Such a device can be connected to existing telephone instruments, by inclusion within the casing of the instrument base or carried thereon, with a switch means mounted for being turned from normal to special listening position when such service is desired, as when the parents leave the home. It may also be incorporated right in telephone instruments when manufactured, so that they are ready for use, by the subscribers. It is apparent that this may be done easily and at low cost per instrument.

In order to understand clearly the nature of the invention, and the best means for carrying it out, reference may be had to the drawings, in which like numerals denote similar parts throughout the several views.

As shown in FIGURE 1, there is a schematic diagram of a telephone instrument, with two incoming line terminals '10 and 12 which are connectable to the two lines going to the central station of the telephone system, at which the various outgoing lines radiate in turn to other local instruments connected to the system. Suitable sources of electrical power are connected into the system to energize the various instruments as is well known in the art. This is conveniently done by locating such batteries or the like in the central station of the telephone company.

In the instrument shown in FIGURE 1, schematically, and also in FIGURE 2 as an actual housed instrument, there is a main housing 14, supported on feet 16 of any suitable material, for absorbing vibrations, etc., and formed with a face plate portion 18 in prominently arranged disposition facing the operator or user of the device.

The housing may be formed so that there is a roof portion 20 extending rearwardly of the face plate portion 18, and merging integrally with the rear wall 22, while the portion 18 merges smoothly with the depending side walls 24 and 26, and the front wall 28. It is thus seen that there is formed a downwardly open main chamber 30 inside the main housing, in which the other portions of the instrument may be disposed or supported. A pair of upstanding support rails 32 and 34 is carried on the roof portion 20, in spaced relation, and are recessed as at 36 to define aligned passageways for the support and reception of the cradled handset 49, the neck portion 42 of which is made relatively slender to fit between the rails 32 and 34, and the recesses 36 to be cradled therein, with its earpiece casing 46 and mouthpiece casing 48 carried on outer ends of the neck portion 42, so as to lie outside the support rails 32 and 34 when supported thereon. The formation of the recesses in the rails provides upstanding lugs 50 which support the handset 40 against movement.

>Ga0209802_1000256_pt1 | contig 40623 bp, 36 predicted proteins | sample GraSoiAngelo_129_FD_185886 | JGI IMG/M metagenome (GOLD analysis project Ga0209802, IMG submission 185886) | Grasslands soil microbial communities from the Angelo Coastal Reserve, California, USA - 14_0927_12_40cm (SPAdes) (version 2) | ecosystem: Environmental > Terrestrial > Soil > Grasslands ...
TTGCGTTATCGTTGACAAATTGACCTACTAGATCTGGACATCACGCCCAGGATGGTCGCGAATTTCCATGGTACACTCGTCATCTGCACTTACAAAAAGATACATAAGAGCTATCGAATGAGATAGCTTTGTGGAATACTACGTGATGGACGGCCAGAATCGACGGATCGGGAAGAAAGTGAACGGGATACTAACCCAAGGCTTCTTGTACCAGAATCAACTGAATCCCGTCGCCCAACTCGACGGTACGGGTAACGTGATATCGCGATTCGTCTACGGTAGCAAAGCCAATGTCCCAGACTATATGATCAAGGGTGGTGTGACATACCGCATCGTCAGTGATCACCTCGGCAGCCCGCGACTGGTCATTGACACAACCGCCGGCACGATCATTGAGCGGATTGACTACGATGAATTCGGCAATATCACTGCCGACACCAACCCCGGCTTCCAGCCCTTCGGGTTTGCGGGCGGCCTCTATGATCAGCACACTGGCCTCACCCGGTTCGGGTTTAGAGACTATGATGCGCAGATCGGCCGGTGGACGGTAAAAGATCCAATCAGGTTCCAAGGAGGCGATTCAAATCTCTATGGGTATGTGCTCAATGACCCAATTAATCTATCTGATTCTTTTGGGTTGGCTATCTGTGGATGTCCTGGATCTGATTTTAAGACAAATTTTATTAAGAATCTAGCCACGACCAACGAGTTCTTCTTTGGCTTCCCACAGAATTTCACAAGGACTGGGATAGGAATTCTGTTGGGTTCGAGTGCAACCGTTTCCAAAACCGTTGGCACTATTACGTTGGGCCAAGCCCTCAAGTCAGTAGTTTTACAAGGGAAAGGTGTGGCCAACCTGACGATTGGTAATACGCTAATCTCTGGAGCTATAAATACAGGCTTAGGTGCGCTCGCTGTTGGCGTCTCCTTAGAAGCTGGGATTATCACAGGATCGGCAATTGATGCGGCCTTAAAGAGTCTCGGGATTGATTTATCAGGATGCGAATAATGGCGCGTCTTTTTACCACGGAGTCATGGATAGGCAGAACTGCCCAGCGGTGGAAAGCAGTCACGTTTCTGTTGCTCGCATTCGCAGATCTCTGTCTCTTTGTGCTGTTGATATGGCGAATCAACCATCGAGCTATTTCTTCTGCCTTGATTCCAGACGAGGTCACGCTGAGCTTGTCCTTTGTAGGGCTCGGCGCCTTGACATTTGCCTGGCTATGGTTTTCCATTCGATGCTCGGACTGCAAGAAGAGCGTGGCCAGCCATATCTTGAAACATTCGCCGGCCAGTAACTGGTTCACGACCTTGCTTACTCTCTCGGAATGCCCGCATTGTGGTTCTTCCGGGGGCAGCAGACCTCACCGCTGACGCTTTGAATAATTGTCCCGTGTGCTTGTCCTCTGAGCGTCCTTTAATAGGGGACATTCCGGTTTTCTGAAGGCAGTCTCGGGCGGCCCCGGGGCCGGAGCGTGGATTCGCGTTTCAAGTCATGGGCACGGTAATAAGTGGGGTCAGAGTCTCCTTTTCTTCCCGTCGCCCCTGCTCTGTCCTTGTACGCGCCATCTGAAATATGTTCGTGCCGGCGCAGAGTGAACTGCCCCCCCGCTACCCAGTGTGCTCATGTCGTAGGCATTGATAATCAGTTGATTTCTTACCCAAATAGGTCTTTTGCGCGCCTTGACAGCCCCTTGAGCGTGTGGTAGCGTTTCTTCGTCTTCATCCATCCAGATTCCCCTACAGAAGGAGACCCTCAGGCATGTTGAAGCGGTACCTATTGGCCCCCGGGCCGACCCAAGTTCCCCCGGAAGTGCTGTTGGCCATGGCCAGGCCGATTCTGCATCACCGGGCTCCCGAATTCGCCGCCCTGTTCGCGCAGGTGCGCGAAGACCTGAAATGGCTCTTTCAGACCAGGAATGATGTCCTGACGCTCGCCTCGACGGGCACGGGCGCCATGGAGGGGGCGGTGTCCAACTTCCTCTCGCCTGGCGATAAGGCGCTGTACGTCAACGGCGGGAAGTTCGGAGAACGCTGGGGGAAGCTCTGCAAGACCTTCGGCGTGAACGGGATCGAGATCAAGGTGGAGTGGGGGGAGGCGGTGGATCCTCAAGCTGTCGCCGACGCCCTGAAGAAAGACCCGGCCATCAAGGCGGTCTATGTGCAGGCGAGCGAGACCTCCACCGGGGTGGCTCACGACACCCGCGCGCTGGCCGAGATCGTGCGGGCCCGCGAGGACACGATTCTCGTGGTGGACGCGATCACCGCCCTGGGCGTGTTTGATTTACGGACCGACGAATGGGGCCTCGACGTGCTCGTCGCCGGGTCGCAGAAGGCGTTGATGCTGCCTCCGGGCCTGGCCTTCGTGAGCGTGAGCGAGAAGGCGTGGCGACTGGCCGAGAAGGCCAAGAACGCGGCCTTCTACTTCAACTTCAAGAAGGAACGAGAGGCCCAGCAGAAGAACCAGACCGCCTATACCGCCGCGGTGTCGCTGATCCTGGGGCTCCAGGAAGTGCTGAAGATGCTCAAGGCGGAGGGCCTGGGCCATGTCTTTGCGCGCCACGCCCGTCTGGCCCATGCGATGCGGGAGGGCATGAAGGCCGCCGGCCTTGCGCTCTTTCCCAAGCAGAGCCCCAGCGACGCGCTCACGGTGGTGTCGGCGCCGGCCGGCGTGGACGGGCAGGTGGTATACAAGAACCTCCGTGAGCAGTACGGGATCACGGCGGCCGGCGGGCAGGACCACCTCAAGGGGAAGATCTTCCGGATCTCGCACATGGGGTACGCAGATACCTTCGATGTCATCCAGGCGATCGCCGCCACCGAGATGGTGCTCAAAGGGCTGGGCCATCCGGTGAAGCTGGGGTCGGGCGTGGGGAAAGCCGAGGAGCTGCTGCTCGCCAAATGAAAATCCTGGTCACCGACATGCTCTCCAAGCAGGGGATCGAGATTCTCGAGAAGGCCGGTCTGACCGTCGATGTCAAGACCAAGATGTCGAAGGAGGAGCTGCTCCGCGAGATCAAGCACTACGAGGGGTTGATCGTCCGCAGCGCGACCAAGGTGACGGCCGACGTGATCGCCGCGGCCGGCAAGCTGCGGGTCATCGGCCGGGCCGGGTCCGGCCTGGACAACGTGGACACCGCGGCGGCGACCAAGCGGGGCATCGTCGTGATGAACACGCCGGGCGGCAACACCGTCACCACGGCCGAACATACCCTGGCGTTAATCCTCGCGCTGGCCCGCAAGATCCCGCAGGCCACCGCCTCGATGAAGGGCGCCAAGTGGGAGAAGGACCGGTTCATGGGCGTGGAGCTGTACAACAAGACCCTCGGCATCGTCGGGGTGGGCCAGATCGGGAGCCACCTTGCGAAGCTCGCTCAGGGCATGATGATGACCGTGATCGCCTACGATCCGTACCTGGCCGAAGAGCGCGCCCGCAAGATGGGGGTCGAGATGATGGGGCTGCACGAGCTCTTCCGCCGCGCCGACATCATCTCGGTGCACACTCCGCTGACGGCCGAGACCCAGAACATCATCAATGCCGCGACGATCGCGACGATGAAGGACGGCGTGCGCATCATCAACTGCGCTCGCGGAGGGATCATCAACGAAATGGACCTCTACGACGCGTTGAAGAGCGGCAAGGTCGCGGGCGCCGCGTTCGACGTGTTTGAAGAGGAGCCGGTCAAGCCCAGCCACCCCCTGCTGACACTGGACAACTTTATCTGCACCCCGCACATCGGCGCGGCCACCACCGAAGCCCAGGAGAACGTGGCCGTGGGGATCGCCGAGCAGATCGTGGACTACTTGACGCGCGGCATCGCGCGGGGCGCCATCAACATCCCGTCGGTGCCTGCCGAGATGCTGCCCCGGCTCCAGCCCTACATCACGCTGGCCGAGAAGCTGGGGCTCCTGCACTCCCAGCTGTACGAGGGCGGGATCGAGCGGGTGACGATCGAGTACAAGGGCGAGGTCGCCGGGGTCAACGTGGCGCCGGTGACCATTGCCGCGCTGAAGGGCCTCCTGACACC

It is seen from FIGURE 2, that there are a pair of push buttons 52 projecting out of openings 54 in the rails 32 and 34, and from FIGURE 1 is seen that the push buttons are biased upwardly by springs 56 in any suitable manner, and carry collars 58 for closing the switch blades 60 and 62, normally opened, against stationary terminals 64 and 66, the blades 60 and 62 being made of resilient material such as spring brass, copper, and the like. When the weight of the cradle 48 is supported on the push buttons 52, it is sufiicient to press them down and open the circuits from terminals 64 and 66, thus opening the circuits to the receiver 78 and carbon button transmitter 72, the receiver being electromagnetic as is known in the art. The dial 74 is mounted rotatably on its axis, by insertion of the finger of the user in each of the numbered and lettered holes such as 76 of the rotary dial, and moving the same until the finger, in clockwise direction, contacts the finger stop 78, whereupon the finger is withdrawn, and the spring driven mechanism causes the dial to interrupt at switch 80, the number of times corresponding to the hole 76 into which the finger was inserted and withdrawn. This transmits a series of impulses to the central station, to actuate the stepper relays and ultimately to cause corresponding dialing of the number being called at the other central station. As such stepper relays are well known in the art, they will not be further described herein.

When an incoming call is being received, the first indication is the reception of the ringing low frequency alternating current from the ringing generators of the central station so that normally the responsive bells 86, connected in series with the condenser 88, are actuated thereby, and ring audibly. But in the present apparatus, such low frequency alternating current from the ringing generators is employed for other purposes, namely to actuate and close the switch terminals 64 and 66 to close with terminals 60 and 62. This is done by diverting the ringing current from the bells, to the solenoid 90, through wires 92 and 94 by means of switch blades at '96, so as to pass the ringing current to the solenoid 9G by flipping switch 96 to the left as seen in FIGURE 1.